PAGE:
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Positioners Cut Final Assembly Times

The new 787 Dreamliner commercial jet from Boeing (Chicago) is receiving a lot of attention due to the fact that it is manufactured largely from composites. However, equally revolutionary is the degree to which the company has outsourced the manufacture of such major components as the airplane?s wings and fuselage assemblies. Final assembly at the company?s massive plant in Everett, WA, consists of integrating these large and highly complex subassemblies into a complete airplane. At full production, Boeing plans to do this in as little as half a week.

Central to this effort has been the aerospace automation company Advanced Integration Technology Inc. (AIT-Dallas), which built a number of positioning and drilling machines to facilitate the process.

For example, the company designed and built the automated assembly and positioning systems used to attach both wings, and the nose and tail sections to the airplane?s mid fuselage section. The machines that perform these operations include 14 different positioners mounted on the dollies and cradles that bring together the various large assemblies. By using this approach, as opposed to the large, fixed frameworks and crane moves that Boeing employed in the past, the company is able to save both time and floor space.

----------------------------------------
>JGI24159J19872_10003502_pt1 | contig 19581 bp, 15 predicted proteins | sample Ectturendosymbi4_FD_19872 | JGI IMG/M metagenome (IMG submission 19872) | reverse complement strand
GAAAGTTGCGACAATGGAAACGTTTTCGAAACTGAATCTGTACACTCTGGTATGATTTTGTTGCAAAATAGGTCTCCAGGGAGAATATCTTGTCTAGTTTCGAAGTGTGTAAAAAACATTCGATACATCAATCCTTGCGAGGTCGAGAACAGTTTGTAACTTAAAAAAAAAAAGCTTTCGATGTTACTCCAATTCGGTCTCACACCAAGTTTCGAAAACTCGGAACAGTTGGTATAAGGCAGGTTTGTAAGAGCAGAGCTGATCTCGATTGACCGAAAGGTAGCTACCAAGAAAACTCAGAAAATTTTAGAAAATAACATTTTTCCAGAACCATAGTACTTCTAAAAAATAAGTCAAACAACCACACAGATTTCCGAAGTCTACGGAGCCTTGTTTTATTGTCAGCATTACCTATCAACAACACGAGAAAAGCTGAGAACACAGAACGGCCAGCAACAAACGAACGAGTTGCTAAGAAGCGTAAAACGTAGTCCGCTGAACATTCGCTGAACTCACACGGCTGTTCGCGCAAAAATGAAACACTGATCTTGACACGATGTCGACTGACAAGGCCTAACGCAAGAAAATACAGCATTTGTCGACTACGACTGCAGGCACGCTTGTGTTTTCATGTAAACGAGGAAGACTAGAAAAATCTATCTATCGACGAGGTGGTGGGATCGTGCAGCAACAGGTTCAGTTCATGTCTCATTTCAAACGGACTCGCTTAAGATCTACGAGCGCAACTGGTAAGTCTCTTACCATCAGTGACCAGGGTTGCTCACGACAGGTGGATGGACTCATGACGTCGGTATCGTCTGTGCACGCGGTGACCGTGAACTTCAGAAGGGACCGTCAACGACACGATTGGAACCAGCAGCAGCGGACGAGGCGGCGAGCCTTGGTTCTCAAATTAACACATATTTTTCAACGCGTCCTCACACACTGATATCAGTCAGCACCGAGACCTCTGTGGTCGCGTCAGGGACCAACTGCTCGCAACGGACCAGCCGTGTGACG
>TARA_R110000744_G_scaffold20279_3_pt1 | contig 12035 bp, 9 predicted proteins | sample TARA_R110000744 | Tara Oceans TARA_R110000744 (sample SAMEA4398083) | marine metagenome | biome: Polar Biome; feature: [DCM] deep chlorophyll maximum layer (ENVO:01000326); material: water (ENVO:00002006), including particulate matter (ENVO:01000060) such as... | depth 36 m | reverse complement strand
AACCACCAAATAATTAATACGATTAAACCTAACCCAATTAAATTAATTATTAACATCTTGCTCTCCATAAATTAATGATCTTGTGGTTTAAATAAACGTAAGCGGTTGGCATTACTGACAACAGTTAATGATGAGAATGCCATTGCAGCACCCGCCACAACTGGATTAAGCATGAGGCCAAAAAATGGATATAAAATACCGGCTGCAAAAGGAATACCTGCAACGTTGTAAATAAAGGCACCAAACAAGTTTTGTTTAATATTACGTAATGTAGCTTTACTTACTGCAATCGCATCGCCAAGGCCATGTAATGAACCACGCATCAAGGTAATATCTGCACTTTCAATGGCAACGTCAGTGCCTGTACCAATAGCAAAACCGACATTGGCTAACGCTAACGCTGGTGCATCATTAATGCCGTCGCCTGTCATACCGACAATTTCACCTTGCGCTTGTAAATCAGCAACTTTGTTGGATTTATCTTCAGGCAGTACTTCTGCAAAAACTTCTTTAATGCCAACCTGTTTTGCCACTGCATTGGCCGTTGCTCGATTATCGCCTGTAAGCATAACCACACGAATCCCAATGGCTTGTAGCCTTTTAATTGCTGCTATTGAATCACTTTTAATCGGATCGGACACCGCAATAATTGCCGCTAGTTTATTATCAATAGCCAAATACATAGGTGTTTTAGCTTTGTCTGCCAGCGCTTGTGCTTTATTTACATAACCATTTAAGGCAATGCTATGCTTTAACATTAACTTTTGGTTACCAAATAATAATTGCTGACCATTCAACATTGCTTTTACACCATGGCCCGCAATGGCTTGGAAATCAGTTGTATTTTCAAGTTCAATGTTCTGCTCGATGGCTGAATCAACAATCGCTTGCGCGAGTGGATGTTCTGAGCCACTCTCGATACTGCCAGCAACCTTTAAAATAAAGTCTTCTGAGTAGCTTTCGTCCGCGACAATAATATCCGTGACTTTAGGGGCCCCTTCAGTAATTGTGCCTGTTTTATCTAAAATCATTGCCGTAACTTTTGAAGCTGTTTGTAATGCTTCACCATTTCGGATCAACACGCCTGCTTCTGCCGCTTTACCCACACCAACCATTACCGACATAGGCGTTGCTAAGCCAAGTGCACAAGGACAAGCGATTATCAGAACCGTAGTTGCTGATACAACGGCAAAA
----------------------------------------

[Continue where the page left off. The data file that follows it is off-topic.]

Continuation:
In operation, an integrated measurement system determines the exact location of each of the subassemblies immediately prior to the final join. This data is then used to automatically calculate how much each section needs to be moved to ensure an exact fit. The result is a process that is not only more precise, but takes just hours as opposed to days.

AIT also designed and built four circumferential drilling stands and eight portable automated drilling systems that drill and countersink the holes used to attach these same fuselage sections once they have been successfully positioned. In operation, each of the drilling heads drills and countersinks in one pass. An integrated vision system in each head allows the process to be fully automated.

Finally, AIT built a pair of large platforms that completely encircle the aft fuselage and are equipped with a pair of jib cranes to lift and position the airplane?s vertical fin and horizontal stabilizers. These large subassemblies are then joined to the fuselage with yet another AIT automated system.

As is the case with the fuselage joins forward, using these kinds of smaller, more flexible fixtures, eliminates the needs for the labor-intensive crane lifts that were required to perform these kinds of operations in the past.

For more on fixturing and automated assembly in the aerospace industry, call 972-423-8354  972-423-8354 or visit www.aint.com.

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